[0044] FIGS. 8A-B illustrate operation of a flapper door thrust reverser system in accordance with the disclosure. The aircraft propulsor 100 in FIGS. 8A-B may include the thrust reverser aperture 132, the thrust reverser door 124, a first set of flapper doors 310 connected by a first flapper door link and mounted to a first nacelle structure 318, a second set of flapper doors 312 connected by a second flapper door link and mounted to a second nacelle structure 320, thrust reverser door actuators 326A and 326B, and a controller 322.

[0045] The first and second set of flapper doors 310 and 312 may be similar to the flapper doors described herein. However, in the example in FIG. 8A, the first and second set of flapper doors 310 and 312 may be coupled to the first and second flapper door links.

[0046] The flapper door links may link movement of the sets of flapper doors 310 and 312, respectively. As such, the number of actuators moving the flapper doors 310 and/or 312 may be less than the number of individual flapper doors 310 and/or 312 and may be as low as one actuator per set of connected flapper doors 310 and/or 312 (though other examples may include multiple actuators per set of flapper doors 310 and/or 312 or may include a number of actuators equal to or even greater than the amount of flapper doors 310 and/or 312). The first and second set of flapper doors 310 and 312 may be arranged circumferentially around, for example, the core engine 208 of the aircraft propulsor 100.

[0047] The thrust reverser door 124 may, when in the closed position, block airflow through the thrust reverser aperture 132. The thrust reverser door 124 in the open position may allow airflow through the thrust reverser aperture 132. The thrust reverser door actuators 326A and 326B may move the thrust reverser door 124. Though the example shown in FIG. 8A includes two actuators to move the thrust reverser door 124, other examples may include only one actuator or may include three or more actuators to move the thrust reverser door 124. The thrust reverser door actuators 326A and 326B may be a telescoping or other style actuator, as described herein. Movement of the thrust reverser door 124 (via the thrust reverser door actuators 326A and 326B) and/or the first and/or second set of flapper doors 310 and 312 (via the associated actuators) may be controlled by the controller 322. For example, the controller 322 may be communicatively connected to the thrust reverser door actuators 326A and 326B via the communications link 330A and may be communicatively connected to the first and/or second set of flapper doors 310 and 312, or their associated actuators, via the communications link 330B.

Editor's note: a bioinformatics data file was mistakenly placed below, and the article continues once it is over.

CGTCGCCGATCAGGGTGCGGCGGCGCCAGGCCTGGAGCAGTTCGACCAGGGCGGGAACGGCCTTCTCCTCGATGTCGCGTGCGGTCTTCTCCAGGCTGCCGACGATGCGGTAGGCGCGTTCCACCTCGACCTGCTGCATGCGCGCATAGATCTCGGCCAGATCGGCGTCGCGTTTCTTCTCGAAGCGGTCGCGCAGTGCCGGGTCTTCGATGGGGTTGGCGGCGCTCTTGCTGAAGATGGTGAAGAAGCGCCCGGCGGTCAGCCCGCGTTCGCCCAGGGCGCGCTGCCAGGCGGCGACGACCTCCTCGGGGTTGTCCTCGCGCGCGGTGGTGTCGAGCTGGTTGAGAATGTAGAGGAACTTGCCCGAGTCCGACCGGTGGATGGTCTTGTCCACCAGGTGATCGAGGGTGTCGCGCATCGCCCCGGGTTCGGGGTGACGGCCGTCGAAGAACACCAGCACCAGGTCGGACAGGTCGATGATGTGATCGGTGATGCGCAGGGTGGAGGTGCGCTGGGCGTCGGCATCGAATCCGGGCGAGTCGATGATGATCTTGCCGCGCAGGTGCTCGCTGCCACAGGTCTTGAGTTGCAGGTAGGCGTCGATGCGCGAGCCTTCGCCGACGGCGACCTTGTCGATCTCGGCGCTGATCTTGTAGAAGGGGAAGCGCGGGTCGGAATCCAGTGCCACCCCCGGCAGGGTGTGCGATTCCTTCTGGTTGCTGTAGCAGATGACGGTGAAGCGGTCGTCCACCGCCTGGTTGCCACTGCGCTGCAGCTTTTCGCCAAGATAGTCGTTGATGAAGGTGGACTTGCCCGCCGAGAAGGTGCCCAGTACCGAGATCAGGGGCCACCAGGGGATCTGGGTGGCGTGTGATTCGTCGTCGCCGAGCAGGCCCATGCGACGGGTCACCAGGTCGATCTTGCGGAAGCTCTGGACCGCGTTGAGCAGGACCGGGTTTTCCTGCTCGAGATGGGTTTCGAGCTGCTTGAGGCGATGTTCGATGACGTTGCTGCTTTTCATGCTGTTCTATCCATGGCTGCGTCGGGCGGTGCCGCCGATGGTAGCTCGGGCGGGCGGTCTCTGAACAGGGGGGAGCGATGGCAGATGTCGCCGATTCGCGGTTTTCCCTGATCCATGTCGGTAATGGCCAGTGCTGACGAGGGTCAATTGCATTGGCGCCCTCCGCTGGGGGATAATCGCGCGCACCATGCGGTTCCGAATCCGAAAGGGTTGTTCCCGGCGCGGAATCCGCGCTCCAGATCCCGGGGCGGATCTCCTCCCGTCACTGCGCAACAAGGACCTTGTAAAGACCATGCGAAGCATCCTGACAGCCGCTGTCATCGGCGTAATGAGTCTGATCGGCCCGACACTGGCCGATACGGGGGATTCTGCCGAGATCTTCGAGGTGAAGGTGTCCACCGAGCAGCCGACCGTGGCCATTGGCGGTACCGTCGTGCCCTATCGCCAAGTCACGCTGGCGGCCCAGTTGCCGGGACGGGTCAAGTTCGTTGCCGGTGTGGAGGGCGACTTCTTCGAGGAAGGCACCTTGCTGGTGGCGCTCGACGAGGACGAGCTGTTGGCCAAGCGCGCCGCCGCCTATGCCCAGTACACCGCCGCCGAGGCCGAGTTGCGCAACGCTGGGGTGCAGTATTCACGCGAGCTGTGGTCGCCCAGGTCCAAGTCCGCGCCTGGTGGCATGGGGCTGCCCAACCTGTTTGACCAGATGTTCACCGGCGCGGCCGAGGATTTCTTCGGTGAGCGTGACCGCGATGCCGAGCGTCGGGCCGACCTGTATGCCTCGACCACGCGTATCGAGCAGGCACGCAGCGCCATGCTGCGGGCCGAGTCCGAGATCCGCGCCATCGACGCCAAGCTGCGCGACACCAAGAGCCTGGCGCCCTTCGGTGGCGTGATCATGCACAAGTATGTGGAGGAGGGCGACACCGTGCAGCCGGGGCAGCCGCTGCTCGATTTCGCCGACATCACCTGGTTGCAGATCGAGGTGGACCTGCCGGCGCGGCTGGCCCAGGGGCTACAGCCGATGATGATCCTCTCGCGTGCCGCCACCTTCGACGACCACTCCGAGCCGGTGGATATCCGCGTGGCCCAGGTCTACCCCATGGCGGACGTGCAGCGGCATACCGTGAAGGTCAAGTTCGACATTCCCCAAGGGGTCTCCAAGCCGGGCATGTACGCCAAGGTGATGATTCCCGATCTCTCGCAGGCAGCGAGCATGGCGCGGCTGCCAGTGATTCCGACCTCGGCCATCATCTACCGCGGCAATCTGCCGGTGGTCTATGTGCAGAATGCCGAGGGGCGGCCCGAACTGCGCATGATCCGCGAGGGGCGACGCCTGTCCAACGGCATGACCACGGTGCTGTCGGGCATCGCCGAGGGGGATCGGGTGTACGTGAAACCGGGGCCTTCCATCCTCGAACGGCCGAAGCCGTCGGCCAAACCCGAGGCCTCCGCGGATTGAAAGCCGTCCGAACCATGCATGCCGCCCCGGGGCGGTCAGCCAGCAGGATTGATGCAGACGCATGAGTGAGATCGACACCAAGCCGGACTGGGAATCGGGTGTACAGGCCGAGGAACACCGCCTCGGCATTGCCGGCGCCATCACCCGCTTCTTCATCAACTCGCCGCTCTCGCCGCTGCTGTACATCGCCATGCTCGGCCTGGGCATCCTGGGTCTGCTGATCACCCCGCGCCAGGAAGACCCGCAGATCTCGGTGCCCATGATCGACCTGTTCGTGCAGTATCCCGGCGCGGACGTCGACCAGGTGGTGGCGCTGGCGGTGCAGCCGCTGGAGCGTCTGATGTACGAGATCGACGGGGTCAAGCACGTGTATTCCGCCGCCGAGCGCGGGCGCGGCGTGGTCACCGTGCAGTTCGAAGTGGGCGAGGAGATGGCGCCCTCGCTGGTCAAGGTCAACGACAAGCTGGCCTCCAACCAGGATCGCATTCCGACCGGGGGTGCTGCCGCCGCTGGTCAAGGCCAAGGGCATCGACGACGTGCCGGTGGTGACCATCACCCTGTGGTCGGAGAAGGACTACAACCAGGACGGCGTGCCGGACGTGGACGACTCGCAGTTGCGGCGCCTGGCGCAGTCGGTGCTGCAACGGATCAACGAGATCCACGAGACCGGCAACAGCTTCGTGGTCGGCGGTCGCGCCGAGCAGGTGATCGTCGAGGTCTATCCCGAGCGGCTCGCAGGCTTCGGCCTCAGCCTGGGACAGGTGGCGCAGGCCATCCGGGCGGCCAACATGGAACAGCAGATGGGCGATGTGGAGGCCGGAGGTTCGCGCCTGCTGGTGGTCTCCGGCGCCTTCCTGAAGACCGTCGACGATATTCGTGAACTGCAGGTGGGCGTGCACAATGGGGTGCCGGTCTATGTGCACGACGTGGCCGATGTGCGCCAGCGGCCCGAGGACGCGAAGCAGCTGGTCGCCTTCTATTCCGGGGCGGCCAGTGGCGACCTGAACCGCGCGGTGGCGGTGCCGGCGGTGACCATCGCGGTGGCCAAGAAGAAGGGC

[0048] The controller 322 may include, for example, a processor 322A (e.g., a single-core or multi-core processor or microprocessor, a microcontroller, a logic device, a signal processing device and/or others), a memory 322B for storing data and executable instructions (e.g., software, firmware, or other instructions to be executed by processor 322A), and/or other components as appropriate to perform any of the various operations described herein. In various examples, memory 322B may be implemented by volatile and/or non-volatile memory. Examples of such memories include RAM (Random Access Memory), ROM (Read-Only Memory), EEPROM (Electrically-Erasable Read-Only Memory), flash memory, or other types of memory. In various examples, the controller 322 and/or its associated operations may be implemented as a single device or multiple devices (e.g., communicatively linked through wired or wireless connections) to collectively constitute the controller 322.

[0049] The controller 322 may be communicatively coupled to, for example, the thrust reverser door actuators 326A and 326B and/or the flappers doors 310 and 312 or the actuators coupled to the flapper doors 310 and 312, as well as possibly other systems. The controller 322 may provide instructions to control the movement and/or actuation of the components described herein.